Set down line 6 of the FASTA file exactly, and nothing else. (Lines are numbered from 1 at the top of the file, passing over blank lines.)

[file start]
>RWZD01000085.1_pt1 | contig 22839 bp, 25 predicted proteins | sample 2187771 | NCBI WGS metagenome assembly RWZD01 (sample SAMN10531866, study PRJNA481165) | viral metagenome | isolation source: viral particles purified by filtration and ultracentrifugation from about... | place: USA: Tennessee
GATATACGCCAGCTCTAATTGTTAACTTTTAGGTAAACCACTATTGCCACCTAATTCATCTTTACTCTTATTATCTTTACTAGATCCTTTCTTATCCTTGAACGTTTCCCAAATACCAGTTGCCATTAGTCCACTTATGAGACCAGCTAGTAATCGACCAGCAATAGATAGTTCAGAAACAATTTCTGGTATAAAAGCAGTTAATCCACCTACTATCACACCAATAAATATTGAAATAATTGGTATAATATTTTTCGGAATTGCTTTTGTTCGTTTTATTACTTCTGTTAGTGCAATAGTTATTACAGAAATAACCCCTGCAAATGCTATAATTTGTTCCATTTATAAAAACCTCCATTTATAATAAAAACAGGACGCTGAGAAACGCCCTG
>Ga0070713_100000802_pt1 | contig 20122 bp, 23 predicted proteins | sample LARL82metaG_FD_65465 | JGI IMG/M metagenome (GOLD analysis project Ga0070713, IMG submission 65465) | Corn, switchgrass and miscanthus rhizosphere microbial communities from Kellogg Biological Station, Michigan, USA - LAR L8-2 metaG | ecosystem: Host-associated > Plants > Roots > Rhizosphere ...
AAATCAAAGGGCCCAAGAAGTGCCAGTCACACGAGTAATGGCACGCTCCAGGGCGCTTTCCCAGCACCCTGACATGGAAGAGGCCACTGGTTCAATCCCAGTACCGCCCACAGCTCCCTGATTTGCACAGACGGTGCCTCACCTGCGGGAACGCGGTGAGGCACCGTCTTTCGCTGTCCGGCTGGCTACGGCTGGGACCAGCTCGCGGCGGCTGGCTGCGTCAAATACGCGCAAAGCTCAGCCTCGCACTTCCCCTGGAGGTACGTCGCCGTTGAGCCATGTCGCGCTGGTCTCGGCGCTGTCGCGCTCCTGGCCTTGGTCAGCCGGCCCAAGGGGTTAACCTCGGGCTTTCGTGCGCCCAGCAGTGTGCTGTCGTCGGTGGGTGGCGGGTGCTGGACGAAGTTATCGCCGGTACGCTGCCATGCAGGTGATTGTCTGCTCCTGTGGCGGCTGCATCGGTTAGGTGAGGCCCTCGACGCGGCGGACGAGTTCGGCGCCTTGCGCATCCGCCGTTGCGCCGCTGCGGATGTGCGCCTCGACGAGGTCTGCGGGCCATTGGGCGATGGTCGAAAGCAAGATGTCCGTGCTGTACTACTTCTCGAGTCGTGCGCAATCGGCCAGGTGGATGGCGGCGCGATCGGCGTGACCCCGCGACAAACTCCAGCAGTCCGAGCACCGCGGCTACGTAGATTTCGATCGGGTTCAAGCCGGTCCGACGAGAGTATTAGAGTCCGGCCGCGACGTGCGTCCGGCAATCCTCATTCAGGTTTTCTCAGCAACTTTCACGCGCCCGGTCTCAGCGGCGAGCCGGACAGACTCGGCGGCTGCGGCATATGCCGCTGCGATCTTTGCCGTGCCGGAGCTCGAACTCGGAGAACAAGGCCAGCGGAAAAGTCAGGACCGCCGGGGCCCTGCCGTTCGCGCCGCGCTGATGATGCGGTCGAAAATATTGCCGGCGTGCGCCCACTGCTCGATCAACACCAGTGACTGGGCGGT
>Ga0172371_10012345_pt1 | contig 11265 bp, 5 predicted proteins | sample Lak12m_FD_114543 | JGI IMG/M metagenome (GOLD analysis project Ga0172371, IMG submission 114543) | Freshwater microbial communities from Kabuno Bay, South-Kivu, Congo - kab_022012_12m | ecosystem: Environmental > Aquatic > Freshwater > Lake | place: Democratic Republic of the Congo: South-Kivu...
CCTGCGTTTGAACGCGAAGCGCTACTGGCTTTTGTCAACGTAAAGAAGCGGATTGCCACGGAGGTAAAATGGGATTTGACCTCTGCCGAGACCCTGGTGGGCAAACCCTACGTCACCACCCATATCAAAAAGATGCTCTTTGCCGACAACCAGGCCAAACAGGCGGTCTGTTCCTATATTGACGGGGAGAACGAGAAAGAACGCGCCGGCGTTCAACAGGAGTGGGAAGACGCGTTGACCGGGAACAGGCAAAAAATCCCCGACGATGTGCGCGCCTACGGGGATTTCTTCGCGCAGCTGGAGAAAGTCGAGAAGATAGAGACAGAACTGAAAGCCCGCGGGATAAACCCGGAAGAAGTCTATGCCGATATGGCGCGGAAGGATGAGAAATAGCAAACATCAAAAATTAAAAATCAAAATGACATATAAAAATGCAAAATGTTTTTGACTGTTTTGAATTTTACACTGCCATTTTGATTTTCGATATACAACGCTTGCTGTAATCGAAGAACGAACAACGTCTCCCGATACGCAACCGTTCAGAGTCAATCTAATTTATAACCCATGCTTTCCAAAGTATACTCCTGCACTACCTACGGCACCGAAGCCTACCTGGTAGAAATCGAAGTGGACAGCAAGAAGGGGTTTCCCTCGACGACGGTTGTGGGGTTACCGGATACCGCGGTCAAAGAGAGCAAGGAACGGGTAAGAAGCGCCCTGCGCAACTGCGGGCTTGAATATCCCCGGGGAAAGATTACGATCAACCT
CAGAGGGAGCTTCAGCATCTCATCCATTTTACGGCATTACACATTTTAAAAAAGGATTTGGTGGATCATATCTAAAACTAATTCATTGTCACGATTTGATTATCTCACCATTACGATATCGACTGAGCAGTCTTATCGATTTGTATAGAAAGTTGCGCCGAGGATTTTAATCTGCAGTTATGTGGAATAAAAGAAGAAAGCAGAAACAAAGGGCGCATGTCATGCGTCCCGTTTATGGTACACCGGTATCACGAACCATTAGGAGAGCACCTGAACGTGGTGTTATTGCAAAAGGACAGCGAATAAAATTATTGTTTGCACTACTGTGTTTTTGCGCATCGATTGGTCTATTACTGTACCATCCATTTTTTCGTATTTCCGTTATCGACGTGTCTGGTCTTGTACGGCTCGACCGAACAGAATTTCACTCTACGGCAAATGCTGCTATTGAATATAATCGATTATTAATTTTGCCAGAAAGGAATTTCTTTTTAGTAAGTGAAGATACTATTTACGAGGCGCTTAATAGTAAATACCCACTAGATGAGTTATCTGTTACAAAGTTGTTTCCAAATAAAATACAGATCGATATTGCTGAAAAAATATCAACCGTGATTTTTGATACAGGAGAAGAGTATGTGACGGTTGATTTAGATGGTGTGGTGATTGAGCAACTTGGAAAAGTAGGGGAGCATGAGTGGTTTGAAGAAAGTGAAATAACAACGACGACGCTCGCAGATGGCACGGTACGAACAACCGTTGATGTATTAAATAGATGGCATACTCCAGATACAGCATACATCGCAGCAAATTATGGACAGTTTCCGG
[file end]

CCTGCGTTTGAACGCGAAGCGCTACTGGCTTTTGTCAACGTAAAGAAGCGGATTGCCACGGAGGTAAAATGGGATTTGACCTCTGCCGAGACCCTGGTGGGCAAACCCTACGTCACCACCCATATCAAAAAGATGCTCTTTGCCGACAACCAGGCCAAACAGGCGGTCTGTTCCTATATTGACGGGGAGAACGAGAAAGAACGCGCCGGCGTTCAACAGGAGTGGGAAGACGCGTTGACCGGGAACAGGCAAAAAATCCCCGACGATGTGCGCGCCTACGGGGATTTCTTCGCGCAGCTGGAGAAAGTCGAGAAGATAGAGACAGAACTGAAAGCCCGCGGGATAAACCCGGAAGAAGTCTATGCCGATATGGCGCGGAAGGATGAGAAATAGCAAACATCAAAAATTAAAAATCAAAATGACATATAAAAATGCAAAATGTTTTTGACTGTTTTGAATTTTACACTGCCATTTTGATTTTCGATATACAACGCTTGCTGTAATCGAAGAACGAACAACGTCTCCCGATACGCAACCGTTCAGAGTCAATCTAATTTATAACCCATGCTTTCCAAAGTATACTCCTGCACTACCTACGGCACCGAAGCCTACCTGGTAGAAATCGAAGTGGACAGCAAGAAGGGGTTTCCCTCGACGACGGTTGTGGGGTTACCGGATACCGCGGTCAAAGAGAGCAAGGAACGGGTAAGAAGCGCCCTGCGCAACTGCGGGCTTGAATATCCCCGGGGAAAGATTACGATCAACCT